Never visit a German unannounced, guidebooks to Germany say. First, I wanted to protest.
The way I grew up, everybody walked into our house when they wanted to. Everybody was welcome and everybody got something to eat. “Fünf sind geladen, zehn sind gekommen. Schütt Wasser in die Suppe, heiß alle herzlich willkommen” runs a German saying: “When you invite five and ten people come, don´t worry. Add water to your soup and welcome everyone with your heart”. This is the German hospitality I wanted to defend.
Till my neighbour rang the bell the other day – unannounced. I found myself standing in the doorframe, not moving one inch. I like her, but I tried to shield her view from the mess my rooms are in.
I tell everybody that I´m a lousy housewife – but nobody believes me. No wonder, as I don´t allow anybody to see the state my surroundings normally are in. Of course I would add water to the soup and say a hearty welcome to any unannounced visitor–if they managed to pass my doorstep.
Last year I tried to introduce a kind of drop-by-if you-have time-event: a jour fixe. Every Friday night I opened the door to anybody who wanted to come – unannounced. On Friday afternoons, I cleaned the bathroom, the kitchen, the living room. I forced my son to lay the table. I sent out my husband to buy a better wine. I cooked till the kitchen couldn´t hold the food.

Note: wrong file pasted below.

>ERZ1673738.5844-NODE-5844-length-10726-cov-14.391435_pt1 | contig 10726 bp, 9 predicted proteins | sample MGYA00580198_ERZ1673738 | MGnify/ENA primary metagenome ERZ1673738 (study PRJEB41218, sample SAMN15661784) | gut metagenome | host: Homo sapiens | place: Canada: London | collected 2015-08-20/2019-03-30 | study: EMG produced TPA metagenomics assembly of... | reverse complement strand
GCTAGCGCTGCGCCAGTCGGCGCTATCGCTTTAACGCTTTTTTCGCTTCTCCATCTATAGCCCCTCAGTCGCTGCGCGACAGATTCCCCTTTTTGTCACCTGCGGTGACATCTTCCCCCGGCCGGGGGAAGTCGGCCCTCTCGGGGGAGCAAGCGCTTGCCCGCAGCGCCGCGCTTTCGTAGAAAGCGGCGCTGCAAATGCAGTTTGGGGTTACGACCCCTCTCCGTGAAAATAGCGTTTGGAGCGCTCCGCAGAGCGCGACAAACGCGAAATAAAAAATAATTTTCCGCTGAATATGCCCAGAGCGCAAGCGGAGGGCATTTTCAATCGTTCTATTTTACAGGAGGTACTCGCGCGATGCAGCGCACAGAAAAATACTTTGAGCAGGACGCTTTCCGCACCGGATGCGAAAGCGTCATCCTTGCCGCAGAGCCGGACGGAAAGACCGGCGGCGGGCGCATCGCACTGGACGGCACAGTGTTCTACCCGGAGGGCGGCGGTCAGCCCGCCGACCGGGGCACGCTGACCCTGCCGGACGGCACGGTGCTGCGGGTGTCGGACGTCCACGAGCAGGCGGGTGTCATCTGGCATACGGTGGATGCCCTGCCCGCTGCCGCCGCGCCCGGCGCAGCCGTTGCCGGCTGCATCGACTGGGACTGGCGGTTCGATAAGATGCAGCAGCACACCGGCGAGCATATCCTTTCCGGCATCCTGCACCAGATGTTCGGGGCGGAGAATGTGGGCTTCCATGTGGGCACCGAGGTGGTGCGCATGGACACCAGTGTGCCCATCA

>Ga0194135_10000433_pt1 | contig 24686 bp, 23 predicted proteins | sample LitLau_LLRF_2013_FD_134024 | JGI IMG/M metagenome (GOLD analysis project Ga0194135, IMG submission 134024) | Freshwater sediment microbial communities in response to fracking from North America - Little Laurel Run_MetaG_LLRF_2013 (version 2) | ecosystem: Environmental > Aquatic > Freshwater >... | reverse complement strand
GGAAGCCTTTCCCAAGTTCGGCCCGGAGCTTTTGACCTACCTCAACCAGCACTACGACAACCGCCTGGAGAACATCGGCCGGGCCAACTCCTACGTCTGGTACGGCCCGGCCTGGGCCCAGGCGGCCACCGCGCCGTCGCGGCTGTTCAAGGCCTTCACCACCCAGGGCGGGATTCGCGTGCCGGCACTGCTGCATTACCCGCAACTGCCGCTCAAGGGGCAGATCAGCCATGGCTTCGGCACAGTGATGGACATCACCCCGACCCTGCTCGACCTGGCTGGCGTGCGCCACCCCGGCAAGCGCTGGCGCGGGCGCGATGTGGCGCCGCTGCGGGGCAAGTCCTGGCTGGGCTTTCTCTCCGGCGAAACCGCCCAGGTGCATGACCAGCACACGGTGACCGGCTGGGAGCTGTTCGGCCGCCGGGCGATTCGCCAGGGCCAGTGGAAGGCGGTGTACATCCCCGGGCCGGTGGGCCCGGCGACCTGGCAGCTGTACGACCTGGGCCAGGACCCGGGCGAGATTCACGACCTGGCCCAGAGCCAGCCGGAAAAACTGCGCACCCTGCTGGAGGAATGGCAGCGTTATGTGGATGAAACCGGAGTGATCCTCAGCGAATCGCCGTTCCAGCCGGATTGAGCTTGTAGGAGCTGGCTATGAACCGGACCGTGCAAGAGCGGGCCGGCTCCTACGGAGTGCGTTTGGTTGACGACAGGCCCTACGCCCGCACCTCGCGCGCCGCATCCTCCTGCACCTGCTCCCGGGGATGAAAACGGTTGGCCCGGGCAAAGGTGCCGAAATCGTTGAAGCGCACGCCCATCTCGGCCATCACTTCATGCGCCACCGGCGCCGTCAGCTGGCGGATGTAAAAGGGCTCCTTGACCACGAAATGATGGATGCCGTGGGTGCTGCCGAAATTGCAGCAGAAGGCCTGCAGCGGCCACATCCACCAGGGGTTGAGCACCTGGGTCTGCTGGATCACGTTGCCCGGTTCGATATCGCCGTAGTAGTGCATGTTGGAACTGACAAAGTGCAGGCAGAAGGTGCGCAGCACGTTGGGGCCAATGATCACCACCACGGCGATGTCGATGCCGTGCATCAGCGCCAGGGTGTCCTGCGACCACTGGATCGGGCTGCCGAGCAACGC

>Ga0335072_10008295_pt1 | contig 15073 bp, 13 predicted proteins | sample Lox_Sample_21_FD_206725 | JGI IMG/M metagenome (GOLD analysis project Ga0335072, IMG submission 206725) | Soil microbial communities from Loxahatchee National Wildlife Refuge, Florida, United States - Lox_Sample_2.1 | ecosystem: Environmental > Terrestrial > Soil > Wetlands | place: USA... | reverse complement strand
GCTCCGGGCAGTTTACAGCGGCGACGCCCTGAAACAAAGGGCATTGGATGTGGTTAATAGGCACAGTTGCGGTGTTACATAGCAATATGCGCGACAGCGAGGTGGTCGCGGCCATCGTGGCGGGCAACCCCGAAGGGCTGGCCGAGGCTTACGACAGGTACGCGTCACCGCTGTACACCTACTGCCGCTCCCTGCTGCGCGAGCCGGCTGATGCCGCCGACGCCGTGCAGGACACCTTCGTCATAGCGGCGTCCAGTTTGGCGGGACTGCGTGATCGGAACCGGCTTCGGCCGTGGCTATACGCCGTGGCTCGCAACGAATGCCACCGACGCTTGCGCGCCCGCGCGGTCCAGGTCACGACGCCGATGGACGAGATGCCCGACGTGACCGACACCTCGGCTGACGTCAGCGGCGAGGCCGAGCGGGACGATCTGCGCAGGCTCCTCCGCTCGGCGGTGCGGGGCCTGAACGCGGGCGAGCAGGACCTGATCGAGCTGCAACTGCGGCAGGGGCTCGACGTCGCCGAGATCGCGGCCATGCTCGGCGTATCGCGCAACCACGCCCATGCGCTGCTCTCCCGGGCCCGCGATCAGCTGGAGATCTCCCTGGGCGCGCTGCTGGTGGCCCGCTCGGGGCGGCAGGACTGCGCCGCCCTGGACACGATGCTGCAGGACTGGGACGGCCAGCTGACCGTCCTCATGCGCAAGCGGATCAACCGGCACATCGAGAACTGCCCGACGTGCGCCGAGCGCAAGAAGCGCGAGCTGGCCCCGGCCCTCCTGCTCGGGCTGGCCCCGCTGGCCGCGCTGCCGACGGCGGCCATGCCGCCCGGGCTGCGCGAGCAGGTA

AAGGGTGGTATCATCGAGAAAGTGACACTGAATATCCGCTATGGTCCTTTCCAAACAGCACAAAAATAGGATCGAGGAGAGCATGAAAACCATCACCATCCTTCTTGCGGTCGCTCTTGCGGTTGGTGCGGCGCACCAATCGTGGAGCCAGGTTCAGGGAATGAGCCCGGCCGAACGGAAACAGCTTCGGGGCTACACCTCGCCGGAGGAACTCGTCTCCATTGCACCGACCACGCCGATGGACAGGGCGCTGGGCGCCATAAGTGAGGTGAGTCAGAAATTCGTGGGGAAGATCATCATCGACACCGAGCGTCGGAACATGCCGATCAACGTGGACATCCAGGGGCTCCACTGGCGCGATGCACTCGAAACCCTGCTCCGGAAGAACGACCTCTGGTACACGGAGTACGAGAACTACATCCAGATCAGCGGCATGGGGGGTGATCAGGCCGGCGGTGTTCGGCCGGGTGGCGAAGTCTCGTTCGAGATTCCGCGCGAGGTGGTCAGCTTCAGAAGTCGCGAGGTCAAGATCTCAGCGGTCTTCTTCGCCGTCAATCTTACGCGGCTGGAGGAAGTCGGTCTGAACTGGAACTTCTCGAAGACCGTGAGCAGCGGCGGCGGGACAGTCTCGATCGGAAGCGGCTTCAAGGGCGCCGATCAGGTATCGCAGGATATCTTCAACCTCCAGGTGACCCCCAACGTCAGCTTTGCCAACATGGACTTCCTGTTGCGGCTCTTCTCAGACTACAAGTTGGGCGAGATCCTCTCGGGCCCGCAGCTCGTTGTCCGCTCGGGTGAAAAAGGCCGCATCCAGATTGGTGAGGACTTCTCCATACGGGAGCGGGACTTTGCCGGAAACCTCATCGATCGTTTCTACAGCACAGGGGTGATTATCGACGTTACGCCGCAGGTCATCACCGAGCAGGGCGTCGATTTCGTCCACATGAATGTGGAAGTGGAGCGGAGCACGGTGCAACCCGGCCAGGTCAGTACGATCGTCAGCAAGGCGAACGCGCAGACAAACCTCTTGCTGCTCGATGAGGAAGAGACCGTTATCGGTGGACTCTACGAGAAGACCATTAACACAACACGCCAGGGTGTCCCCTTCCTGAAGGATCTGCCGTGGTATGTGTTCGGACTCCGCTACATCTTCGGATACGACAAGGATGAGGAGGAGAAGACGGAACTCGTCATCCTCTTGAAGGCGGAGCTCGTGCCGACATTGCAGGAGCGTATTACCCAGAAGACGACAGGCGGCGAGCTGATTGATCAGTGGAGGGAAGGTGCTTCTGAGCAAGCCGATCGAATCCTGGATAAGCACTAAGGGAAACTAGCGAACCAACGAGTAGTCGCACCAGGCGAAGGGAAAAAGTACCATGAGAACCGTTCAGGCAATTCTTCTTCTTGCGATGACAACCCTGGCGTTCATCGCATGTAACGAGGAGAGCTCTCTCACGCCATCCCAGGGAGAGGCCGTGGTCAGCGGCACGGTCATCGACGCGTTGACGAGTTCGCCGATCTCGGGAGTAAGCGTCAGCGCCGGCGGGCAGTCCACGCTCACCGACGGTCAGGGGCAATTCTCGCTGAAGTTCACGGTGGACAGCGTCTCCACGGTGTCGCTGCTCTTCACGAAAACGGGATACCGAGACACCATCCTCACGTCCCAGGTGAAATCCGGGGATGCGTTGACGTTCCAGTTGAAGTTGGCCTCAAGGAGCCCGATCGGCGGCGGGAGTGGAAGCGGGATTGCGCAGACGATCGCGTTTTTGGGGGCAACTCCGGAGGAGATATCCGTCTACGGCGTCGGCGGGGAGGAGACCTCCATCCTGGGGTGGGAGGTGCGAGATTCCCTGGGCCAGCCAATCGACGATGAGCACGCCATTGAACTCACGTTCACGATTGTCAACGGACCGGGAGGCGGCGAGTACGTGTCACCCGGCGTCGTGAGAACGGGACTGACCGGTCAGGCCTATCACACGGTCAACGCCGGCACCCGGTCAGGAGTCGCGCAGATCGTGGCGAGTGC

Germans don´t like ambiguous situations. When I invited our friends saying: you are welcome every Friday night to drop by unannounced, everybody was pleased: “That´s a good idea! No more complicated arrangements anymore, we just drop in”. Then, on Fridays, they started to worry: “Maybe Truegerman won´t be in this Friday. Or maybe there are already too much people. Did she really mean what she said?”.
Of course I meant it – but nobody believed me.
Tomorrow this won´t happen again. I invited, officially, one month ago and sent out a reminder one week ago. I asked a neighbour to help me with the cleaning last weekend: the floors sparkle, the windows let in the sun.
It took her five hours to do two rooms.
Now my friends can come.
They will find everything perfectly prepared. Of course, they will think: “If this is the state the rooms of a lousy housewife are in, German standards must be extremely high.”
This is the way myths are born.
They will live as long as nobody visits unannounced.
Sometimes it is good to act according to guidebooks.
But this is another story.